I've blogged previously about standard deviation and also why the denominator for sample standard deviation is N-1. Standard deviation tells us the typical spread of individual scores, and we can use the central limit theorem and various tables to determine percentiles associated with different scores. If we want to convert an individual score to a Z-score, we subtract the population mean and divide by the population standard deviation.
But when we want to engage in hypothesis testing of means, say two sample means, we need to use a different metric. Standard deviation tells you how much scores typically vary. But when we are engaging in hypothesis testing of two means, we are interested in how much means typically vary. So if I collected a bunch of samples of a specific size and measured them on the same thing, I want a metric that tells me how much I can expect the means of those different samples to vary. We use a metric based on standard deviation that gives you credit for the size of the sample, because means are going to be more stable, as in closer to the population mean, when sample sizes are bigger.
That metric is called the standard error of the mean, which I've sometimes seen abbreviated as SEM, but that can get really confusing when you start getting into the other abbreviation with use for SEM: structural equation modeling. I usually just see it called SE for standard error.
When we run a t-test, we subtract one mean from the other want to get our mean difference, and then we divide by standard error: how much we expect means of groups to typically vary. The bigger the sample size, the smaller the standard error.
But don't worry: standard deviation is still very important. Because when we run a hypothesis test using standard error, we're testing the hypothesis that these means are more different from each other than they should be by chance alone. But "more different than we would expect by chance alone" is not the same thing as saying a big difference. There is a difference between statistical significance and the size of the effects.
As you can see the standard error can get very small if you have a very large sample size. Even trivial differences between your means can becomes statistically significant simply because the sample size was large. But does that mean difference actually mean something?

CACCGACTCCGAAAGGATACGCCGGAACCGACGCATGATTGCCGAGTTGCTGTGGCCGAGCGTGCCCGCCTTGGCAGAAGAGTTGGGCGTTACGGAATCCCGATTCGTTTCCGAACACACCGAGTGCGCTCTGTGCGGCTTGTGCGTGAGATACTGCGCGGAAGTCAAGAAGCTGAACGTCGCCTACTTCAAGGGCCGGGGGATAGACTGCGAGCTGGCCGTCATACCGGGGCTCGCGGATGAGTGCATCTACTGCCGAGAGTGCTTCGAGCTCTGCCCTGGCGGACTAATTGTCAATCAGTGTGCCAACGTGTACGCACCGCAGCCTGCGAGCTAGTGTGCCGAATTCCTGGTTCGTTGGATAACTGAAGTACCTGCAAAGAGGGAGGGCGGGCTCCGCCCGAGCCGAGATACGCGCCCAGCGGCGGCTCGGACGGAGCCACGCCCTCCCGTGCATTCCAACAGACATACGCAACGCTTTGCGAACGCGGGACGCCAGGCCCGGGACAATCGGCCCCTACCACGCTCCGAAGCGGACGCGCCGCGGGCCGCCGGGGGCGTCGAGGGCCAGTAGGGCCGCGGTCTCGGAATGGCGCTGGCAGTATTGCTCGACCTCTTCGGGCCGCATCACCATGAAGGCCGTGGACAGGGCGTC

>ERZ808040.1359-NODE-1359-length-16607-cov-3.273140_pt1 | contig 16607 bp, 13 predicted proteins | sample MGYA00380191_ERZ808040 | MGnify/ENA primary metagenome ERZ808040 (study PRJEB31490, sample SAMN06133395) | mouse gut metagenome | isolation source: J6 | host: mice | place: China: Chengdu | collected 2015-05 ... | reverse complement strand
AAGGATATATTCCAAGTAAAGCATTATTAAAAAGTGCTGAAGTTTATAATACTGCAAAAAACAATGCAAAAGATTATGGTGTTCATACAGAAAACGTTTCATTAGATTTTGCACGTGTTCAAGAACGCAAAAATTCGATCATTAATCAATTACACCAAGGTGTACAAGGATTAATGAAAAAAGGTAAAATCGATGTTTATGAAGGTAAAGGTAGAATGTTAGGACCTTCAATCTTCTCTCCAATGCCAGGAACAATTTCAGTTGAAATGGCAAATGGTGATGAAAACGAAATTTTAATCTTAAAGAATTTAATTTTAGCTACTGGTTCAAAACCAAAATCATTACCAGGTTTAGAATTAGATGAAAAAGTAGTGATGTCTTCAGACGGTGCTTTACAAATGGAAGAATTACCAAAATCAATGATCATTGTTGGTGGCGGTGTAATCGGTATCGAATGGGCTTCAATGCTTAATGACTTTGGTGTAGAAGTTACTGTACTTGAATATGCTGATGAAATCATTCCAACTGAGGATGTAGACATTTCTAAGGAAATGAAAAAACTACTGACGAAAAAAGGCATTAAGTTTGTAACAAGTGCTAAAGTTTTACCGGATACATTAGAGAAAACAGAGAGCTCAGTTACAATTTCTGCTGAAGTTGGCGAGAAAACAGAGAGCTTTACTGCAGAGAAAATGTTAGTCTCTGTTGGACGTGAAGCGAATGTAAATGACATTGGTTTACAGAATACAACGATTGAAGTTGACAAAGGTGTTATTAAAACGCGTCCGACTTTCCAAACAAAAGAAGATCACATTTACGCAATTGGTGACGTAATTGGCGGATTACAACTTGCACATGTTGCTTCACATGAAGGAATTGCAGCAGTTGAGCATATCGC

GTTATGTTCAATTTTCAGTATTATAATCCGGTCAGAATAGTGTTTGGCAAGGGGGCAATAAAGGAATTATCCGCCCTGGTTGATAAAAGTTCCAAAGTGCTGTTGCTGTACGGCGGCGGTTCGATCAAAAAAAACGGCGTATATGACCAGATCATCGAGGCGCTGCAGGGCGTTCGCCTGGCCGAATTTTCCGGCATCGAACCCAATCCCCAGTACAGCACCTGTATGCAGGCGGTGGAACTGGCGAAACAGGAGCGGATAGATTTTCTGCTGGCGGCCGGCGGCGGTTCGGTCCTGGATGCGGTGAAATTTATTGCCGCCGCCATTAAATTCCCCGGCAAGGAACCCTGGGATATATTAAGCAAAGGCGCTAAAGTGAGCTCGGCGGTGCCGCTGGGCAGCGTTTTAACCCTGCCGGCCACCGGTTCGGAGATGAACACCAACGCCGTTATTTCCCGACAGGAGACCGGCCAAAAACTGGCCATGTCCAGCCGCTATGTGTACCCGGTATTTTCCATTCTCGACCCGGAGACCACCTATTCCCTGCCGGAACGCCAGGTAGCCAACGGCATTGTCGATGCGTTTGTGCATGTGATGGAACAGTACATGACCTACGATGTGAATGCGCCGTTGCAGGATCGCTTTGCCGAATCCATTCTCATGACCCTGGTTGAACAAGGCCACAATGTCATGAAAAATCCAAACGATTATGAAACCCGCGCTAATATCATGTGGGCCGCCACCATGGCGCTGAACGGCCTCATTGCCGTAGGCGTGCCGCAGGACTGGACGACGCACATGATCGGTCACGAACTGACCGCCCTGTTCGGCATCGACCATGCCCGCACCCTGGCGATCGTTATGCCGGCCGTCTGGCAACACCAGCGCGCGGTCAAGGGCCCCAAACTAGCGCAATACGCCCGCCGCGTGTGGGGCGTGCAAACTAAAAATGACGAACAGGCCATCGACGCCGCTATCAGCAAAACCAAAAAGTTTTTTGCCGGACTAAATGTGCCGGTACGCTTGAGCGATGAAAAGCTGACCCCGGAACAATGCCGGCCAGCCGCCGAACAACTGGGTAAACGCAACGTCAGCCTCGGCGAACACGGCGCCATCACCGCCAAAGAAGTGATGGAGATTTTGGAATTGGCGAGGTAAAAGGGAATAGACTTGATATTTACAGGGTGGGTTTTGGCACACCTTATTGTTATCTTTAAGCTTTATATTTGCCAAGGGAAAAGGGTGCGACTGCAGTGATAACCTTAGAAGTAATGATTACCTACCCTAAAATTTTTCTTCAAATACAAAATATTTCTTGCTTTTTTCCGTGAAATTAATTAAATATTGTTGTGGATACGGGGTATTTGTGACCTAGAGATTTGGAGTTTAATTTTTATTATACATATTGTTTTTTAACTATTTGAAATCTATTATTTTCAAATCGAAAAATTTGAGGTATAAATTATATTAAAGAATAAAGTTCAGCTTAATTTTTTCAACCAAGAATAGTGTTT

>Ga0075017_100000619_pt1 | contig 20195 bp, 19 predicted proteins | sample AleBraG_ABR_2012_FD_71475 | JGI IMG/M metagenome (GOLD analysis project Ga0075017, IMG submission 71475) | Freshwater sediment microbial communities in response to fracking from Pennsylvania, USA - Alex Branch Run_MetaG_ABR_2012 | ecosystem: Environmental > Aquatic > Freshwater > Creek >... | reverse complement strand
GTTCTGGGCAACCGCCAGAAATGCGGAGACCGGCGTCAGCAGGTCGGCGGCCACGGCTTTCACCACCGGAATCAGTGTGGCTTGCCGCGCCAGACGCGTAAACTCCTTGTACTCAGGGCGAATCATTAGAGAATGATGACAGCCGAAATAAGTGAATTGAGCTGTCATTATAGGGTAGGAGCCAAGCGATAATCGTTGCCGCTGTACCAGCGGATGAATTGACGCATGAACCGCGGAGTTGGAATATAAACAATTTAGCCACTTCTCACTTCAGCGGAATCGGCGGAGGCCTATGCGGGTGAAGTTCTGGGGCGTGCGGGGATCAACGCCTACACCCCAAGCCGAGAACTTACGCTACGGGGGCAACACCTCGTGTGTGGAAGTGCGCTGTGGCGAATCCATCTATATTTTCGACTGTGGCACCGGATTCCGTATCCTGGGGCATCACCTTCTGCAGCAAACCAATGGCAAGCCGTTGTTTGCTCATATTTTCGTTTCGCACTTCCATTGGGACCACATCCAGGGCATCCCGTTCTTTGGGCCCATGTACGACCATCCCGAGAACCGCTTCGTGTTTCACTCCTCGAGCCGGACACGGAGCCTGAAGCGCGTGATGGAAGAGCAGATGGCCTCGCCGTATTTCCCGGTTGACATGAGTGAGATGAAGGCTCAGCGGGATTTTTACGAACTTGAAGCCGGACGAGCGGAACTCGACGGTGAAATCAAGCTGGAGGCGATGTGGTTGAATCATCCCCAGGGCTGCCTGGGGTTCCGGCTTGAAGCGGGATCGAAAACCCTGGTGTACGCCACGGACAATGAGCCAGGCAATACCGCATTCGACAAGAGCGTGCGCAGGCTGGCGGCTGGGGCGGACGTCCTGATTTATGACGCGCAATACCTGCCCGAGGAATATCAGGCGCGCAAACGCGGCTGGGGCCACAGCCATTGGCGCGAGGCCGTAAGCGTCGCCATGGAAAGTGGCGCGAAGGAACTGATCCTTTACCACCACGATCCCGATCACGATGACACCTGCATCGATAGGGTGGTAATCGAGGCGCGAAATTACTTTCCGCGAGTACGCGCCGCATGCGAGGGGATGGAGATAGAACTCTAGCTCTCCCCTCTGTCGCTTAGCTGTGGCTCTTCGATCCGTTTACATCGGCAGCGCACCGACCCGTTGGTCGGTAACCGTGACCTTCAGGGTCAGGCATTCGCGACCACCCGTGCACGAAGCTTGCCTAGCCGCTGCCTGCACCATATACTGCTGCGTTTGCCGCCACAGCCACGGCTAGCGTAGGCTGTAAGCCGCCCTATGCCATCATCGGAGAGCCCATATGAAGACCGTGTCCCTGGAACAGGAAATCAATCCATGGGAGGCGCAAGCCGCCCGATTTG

That's why we use a measure called effect size, which tells us about the magnitude of the difference. There are many different effect sizes, depending on what statistical analysis you're using, and I'm going to start writing about some of the different effect sizes in these posts. In fact, we've already discussed one: correlation is an effect size, because it tells the strength of the relationship between two variables.
But I wanted to start by introducing the concept, and also introducing one effect size that is really related to this concept of standard error versus standard deviation. And that would be Cohen's d.
Cohen's d tells us by how many standard deviation units two sample means differ - standard deviation, not standard error. Standard error is directly impacted by sample size; standard deviation is not (not directly anyway). Getting two sample means to differ by a certain number of standard errors isn't a difficult task when sample sizes are large - but getting them to differ by a certain number of standard deviation units is quite a feat.
The formula for Cohen's d is simply the mean difference divided by the pooled standard deviation. And to show how much of a feat it is to differ by a measure of standard deviation units, Cohen considered a difference of 0.8 of a standard deviation to be a large effect (also, he called 0.2 small and 0.5 medium). If you found two sample means differed by a full standard deviation, you've found an extremely large effect.
I'll be doing some posts on different effect sizes soon, in part because I decided to spoil myself and bought the second edition of a fantastic book, Effect Sizes for Research. I have copious notes and photocopies from a borrowed copy of the first edition, and this one has expanded to include more multivariate effect sizes. It isn't an expensive book - I simply say spoil and discuss notes & photocopies from the previous one because it came out when I was a broke-ass grad student. But I highly recommend it for anyone who uses statistics regularly; effect sizes are being demanded more and more in research - for a good reason I'll discuss more about later!
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